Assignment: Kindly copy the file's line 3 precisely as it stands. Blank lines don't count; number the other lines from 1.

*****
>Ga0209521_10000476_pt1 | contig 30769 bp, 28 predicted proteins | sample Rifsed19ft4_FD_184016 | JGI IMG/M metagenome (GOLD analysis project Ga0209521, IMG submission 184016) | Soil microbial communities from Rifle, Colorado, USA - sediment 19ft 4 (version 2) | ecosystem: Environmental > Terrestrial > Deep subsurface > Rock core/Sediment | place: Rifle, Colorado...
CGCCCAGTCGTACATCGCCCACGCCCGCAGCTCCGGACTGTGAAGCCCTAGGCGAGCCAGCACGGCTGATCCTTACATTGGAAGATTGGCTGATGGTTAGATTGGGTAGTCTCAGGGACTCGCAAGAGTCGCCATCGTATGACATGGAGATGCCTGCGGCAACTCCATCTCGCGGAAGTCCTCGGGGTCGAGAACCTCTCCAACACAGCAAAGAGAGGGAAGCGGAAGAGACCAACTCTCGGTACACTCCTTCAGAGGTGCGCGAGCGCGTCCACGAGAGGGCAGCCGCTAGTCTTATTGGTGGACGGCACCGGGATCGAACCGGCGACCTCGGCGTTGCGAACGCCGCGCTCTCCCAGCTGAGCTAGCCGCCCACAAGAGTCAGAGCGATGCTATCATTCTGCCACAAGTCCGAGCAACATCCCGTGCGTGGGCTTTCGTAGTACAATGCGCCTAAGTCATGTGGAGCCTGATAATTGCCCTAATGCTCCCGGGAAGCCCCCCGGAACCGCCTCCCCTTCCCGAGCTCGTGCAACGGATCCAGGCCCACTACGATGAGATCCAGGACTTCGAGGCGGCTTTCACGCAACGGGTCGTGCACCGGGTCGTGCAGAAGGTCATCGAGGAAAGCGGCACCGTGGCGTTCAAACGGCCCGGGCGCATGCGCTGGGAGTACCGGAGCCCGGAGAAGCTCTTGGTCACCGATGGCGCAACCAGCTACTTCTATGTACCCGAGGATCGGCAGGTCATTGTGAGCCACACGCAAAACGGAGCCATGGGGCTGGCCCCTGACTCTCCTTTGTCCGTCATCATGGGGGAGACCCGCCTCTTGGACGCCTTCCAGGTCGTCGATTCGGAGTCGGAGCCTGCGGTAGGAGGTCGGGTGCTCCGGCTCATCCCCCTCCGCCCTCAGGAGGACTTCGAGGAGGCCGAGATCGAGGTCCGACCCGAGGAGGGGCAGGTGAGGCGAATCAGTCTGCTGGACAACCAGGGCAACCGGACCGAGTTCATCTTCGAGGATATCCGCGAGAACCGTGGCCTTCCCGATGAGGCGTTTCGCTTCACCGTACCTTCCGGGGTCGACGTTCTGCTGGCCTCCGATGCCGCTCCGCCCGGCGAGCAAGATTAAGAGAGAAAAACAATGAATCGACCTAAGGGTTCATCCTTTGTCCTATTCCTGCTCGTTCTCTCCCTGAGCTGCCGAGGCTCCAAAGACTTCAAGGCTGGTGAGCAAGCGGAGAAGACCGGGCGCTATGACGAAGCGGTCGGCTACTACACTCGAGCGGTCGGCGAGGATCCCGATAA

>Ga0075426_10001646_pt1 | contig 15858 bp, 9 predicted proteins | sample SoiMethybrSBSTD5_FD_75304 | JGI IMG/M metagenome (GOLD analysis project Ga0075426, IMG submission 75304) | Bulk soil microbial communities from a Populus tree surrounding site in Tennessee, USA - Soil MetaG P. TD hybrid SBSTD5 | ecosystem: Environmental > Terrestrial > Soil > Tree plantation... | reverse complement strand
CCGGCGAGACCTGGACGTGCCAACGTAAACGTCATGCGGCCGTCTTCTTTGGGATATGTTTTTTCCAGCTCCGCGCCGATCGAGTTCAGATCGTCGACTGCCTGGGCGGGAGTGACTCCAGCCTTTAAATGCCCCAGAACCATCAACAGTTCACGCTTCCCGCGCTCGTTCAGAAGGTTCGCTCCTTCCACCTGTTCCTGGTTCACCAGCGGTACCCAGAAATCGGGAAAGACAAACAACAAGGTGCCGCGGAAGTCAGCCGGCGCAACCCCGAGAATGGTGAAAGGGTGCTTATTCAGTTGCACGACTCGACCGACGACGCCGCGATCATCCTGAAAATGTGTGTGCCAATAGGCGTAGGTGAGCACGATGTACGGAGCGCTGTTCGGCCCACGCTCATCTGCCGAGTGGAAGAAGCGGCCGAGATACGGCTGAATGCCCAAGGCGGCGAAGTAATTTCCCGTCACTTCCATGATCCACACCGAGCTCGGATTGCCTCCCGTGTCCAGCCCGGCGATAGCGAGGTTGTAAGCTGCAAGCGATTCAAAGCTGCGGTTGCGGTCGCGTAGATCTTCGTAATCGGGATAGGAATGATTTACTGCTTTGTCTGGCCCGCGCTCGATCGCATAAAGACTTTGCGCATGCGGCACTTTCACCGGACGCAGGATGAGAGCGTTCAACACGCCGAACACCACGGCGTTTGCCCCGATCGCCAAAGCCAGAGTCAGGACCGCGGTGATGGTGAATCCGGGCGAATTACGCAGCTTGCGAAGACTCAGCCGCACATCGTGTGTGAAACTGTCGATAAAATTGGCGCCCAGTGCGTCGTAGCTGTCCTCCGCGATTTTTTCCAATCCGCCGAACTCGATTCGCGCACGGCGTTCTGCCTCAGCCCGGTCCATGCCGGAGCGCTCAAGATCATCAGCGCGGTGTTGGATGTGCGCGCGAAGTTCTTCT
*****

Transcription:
>Ga0075426_10001646_pt1 | contig 15858 bp, 9 predicted proteins | sample SoiMethybrSBSTD5_FD_75304 | JGI IMG/M metagenome (GOLD analysis project Ga0075426, IMG submission 75304) | Bulk soil microbial communities from a Populus tree surrounding site in Tennessee, USA - Soil MetaG P. TD hybrid SBSTD5 | ecosystem: Environmental > Terrestrial > Soil > Tree plantation... | reverse complement strand